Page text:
From Weymouth you continue past the Osmington White Horse to another route highlight at Lulworth Cove and Durdle Door. Here you find two of the Jurassic Coast's most spectacular natural features. At Lulworth you can enjoy views of a beautiful sheltered bay enclosed almost in a circle and formed 10,000 years ago by the combined forces of a river and the sea. Next to the cove you will pass the West Lulworth Heritage Centre which contains a museum about the coast and the village. Near the cove the route passes Durdle Door, a spectacular natural limestone arch with an adjacent beach and caves.
The next stage takes you to the Purbeck Marine Wildlife Reserve at Kimmeridge where you pick up the Kimmeridge Bay to Chapman's Pool Walk. In the marine reserve you can explore the beach where there are a number of rock-pools with a variety of marine wildlife.Chapman's Pool is another photogenic spot with a delightful cove just to the west ofWorth Matraverson theIsle of Purbeck.
The route continues to the popular seaside resort of Swanage where you will pass the lovely Durlston Country Park. From here it's just a few miles to the finish point at Old Harry Rocks. The threestriking chalkformations mark the most easterly point of theJurassic Coast. The rocks are thought to be named afterHarry Paye, the infamous Poolepirate. His ship would lay in wait for passing merchant ships, using the rocks as cover.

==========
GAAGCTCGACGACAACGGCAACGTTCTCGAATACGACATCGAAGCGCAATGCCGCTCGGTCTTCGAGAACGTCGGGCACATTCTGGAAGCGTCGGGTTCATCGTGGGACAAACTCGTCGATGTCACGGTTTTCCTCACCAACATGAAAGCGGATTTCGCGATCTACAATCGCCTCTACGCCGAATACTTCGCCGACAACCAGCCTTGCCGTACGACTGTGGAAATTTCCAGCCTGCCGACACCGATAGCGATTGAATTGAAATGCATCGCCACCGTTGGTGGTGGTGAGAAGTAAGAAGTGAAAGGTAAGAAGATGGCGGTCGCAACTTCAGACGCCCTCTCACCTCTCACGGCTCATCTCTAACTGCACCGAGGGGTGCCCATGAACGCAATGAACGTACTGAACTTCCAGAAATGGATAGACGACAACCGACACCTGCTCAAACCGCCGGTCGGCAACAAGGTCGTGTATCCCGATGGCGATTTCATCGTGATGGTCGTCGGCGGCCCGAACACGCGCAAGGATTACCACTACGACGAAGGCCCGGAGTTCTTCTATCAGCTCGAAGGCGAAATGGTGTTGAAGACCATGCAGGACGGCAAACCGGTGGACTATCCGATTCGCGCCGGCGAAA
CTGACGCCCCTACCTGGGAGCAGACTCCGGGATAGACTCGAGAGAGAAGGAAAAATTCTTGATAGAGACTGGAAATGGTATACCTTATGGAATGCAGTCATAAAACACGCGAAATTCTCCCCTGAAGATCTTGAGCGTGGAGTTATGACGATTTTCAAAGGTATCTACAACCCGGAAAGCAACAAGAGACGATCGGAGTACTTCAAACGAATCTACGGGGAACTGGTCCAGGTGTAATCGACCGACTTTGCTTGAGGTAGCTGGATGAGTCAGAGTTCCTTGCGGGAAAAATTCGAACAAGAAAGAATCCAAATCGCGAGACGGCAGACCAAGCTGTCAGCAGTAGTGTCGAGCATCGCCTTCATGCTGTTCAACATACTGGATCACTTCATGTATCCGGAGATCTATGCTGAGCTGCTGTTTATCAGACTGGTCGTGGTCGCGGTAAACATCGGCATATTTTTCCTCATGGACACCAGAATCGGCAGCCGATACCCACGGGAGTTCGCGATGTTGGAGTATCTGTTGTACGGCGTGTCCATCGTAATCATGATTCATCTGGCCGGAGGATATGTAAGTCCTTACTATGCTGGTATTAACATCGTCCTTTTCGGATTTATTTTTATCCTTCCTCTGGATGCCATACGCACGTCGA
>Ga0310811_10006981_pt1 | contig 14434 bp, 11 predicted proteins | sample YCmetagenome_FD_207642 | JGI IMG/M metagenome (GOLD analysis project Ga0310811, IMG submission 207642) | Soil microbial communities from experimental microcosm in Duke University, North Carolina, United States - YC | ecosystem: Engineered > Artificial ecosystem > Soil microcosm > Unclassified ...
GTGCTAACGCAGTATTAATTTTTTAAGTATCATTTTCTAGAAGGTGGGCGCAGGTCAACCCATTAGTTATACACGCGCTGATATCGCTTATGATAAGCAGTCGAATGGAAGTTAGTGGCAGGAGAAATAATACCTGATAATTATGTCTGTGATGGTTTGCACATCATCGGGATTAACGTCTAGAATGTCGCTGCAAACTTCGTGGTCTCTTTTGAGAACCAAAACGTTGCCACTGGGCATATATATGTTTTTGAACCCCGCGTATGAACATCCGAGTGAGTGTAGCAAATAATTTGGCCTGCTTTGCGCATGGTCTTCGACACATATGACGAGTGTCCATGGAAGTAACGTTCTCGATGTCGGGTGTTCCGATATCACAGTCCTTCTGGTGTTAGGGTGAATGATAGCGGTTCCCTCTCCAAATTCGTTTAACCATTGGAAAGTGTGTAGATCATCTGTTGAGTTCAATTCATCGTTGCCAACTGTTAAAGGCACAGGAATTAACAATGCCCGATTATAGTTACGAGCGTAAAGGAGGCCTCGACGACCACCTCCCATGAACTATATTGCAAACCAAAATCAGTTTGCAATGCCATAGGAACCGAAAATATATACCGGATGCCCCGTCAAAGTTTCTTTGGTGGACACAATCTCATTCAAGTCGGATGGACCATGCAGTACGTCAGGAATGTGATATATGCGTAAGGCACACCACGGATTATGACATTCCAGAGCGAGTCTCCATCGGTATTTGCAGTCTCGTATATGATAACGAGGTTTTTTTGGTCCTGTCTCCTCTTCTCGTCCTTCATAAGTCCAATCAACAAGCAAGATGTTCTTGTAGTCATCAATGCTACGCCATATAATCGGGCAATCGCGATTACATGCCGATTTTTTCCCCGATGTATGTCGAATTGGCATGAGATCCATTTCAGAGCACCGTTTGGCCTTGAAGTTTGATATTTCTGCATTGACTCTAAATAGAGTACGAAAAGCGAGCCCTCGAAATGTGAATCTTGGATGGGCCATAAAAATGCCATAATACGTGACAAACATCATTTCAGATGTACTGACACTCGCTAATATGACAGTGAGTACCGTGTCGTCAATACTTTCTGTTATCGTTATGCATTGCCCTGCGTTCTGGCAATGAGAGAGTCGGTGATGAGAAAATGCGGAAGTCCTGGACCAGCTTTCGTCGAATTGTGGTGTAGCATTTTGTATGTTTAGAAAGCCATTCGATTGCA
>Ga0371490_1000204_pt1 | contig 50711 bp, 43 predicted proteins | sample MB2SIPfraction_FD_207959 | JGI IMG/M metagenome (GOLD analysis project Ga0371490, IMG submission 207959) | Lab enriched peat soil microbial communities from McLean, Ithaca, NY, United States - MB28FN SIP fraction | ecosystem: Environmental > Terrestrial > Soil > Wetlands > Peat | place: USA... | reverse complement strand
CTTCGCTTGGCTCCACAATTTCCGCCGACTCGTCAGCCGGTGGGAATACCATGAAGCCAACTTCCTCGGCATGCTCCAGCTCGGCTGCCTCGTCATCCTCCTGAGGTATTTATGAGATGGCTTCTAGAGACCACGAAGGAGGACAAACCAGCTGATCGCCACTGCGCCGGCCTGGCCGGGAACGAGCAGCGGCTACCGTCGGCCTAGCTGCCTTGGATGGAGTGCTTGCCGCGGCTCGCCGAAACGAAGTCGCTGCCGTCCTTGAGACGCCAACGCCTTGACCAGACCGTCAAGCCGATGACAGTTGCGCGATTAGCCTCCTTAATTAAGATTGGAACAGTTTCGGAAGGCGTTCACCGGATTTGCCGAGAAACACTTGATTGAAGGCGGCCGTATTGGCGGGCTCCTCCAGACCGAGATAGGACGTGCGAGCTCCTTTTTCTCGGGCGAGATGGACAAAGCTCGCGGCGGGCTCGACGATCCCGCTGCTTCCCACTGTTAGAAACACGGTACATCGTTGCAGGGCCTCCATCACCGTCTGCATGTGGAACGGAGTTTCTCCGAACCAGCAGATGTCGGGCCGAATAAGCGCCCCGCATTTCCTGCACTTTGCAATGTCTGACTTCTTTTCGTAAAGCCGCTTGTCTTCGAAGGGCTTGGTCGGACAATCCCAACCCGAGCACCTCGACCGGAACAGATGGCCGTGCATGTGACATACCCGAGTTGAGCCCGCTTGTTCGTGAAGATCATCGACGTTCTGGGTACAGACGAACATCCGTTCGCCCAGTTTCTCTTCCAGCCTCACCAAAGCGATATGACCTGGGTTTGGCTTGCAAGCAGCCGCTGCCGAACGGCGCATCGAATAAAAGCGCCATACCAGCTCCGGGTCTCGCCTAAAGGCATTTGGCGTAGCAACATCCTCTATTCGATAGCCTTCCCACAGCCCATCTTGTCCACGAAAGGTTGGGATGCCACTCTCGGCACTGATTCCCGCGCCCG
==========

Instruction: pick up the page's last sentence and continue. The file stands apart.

Sidmouth to Ladram Bay3 miles (4.5 km)This walk visits a beautiful secluded bay and the wonderful sea stacks at Ladram Bay on the Jurassic Coast. It's a short walk of just under 3 miles from the town of Sidmouth, but there is a fair climb to Peak Hill and High Peak which stands at a height of 157 metres (515ft). From the high points there are stunning views down the coast in both directions.
The route starts on the seafront in Sidmouth and follows the coast path west past the lovely Sidmouth Beach. You then climb to the photogenic High Peak with its partially eroded cliff face, with four rockstrata. The area is geologically significant with the base of the cliffs dating from the Triassic Period about 220 Million years ago. The deposits in the centre of the cliff face are from theMercia Mudstone Groupand were formed about 200 Million years ago.
The trail passes through a small woodland area at High Peak before descending to Ladram Bay. Here you will find the strikingsandstone sea stacks in a lovely bay with a small beach. The 'Otter Sandstone' that forms the cliffs and sea stacks were deposited in hot dry climates in theTriassic Periodabout 220 Million years ago.